Hair Dyes Unlikely to be a Cause of Cancer – New Study Finds

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Image: Engin_Akyurt (pixabay license)

For decades, people have considered hair dyes to be one of the primary causes of cancer. Although it is enlisted as a ‘probable’ carcinogen by the World Health Organization, researchers have recently concluded that dyeing hair is highly unlikely to lead to cancer in a new study, which appears in the British Medical Journal. 

According to the present statistics, nearly ten percent of the men and eighty percent of the women in the US use hair dyes at some point in their life. Usually, there are a number of options available when it comes to dyeing hair and a person can choose as per their choice and preferences.

For instance, while some may go for conventional dyes, others prefer natural and safer alternatives. The most ‘harsh’ of all dyes is a permanent one that does not fade over time and remains on hair no matter how many times they are washed.

Although it is considered damaging, a big number of people go for permanent dyes as they do not need constant re-touches and most shades are unlikely to change over time. However, a number of people, at the same time, believe that it may increase the risk of multiple cancers.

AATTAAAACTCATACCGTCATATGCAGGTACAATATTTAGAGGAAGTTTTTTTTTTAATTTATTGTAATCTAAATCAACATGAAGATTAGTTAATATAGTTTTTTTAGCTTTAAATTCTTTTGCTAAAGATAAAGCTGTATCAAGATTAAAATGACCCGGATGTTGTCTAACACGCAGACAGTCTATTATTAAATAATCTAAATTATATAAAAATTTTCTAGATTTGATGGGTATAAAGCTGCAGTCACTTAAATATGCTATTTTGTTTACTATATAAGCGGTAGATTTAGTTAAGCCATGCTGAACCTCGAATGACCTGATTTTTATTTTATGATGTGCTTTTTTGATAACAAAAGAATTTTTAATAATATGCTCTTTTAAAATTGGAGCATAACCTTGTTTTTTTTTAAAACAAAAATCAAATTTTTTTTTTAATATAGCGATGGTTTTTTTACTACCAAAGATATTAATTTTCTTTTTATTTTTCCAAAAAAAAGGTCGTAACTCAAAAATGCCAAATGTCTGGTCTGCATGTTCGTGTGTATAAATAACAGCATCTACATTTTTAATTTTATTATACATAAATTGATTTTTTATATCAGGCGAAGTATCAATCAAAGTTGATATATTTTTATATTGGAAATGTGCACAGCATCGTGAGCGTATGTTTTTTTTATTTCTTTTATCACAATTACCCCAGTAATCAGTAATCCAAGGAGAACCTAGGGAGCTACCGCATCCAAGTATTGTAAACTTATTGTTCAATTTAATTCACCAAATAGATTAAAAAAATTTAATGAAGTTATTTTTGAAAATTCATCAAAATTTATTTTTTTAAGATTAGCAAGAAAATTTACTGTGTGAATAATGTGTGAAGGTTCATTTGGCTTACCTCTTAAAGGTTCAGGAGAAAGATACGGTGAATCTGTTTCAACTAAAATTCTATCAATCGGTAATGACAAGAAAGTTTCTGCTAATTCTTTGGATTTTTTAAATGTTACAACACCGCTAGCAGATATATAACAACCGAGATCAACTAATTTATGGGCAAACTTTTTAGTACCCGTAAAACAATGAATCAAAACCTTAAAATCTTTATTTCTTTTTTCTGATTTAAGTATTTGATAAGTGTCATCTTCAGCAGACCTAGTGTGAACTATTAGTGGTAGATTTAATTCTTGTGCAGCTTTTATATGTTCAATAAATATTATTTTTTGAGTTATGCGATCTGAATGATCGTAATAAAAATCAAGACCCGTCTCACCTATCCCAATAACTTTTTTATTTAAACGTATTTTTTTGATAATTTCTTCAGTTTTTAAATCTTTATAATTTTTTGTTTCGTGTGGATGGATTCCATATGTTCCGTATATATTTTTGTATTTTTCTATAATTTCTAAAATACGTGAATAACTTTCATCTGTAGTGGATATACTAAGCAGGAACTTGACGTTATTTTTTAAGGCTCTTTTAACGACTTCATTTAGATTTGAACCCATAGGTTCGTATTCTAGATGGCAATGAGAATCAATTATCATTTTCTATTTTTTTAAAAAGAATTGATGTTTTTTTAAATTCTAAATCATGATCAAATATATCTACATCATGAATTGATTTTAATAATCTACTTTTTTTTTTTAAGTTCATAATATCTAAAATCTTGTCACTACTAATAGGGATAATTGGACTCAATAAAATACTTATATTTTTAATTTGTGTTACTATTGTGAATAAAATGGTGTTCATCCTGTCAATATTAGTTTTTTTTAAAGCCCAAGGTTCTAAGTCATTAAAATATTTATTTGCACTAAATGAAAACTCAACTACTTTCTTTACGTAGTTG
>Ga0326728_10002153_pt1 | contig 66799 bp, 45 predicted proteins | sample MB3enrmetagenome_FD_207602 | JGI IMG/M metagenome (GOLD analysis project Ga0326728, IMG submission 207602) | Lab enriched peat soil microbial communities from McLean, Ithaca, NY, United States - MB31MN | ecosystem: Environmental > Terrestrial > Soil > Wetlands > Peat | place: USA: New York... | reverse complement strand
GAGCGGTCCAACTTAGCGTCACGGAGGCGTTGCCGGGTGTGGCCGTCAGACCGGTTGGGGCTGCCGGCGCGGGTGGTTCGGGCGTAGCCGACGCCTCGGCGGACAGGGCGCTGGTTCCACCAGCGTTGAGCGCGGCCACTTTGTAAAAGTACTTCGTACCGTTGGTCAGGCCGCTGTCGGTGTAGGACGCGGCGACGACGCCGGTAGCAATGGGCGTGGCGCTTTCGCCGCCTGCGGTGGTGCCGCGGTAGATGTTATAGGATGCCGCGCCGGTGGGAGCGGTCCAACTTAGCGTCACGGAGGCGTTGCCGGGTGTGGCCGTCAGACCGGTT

On the topic of dyeing hair and cancer, there is a lack of medical literature but the WHO has confirmed that only people who are constantly exposed to hair dyes, including experts and workers at salons and parlors may have a higher risk.

On the other hand, people who get their hair dyed once in months or a year are unlikely to have an increased risk of having different types of cancer.

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The new research, however, suggests that even hairdressers and beauticians have very low chances of having cancer. In addition, it should also be noted that hair dye does not increase the risk of all cancers but only a few forms.

To reach this conclusion, the researchers examined the data of approximately 117,200 women, all of whom were healthy and did not have any form of cancer at the beginning of the study.

After looking at the participants for around thirty-six years, it was found that the majority did not have a major increase in the risk of cancer.

The use or administration of hair dyes did not elevate the risk of many of the cancers such as kidney, bladder, blood, immune, colon, lung, and brain cancers at all. On the other hand, some women had more chances of having two types of cancer known as Hodgkin’s lymphoma and basal cell carcinoma.

Although the risk of having certain cancers due to hair dyes is elevated only to a very limited extent, health experts still suggest women protect themselves just for precaution.

For reducing any risk of cancer due to dyeing hair, try increasing the number of months between getting a re-dye or a roots touch.

Secondly, the exposure to chemicals that have been linked to cancer can also be decreased by using hair products less frequently than before. Another alternative can also be using natural and comparatively safer products.

 

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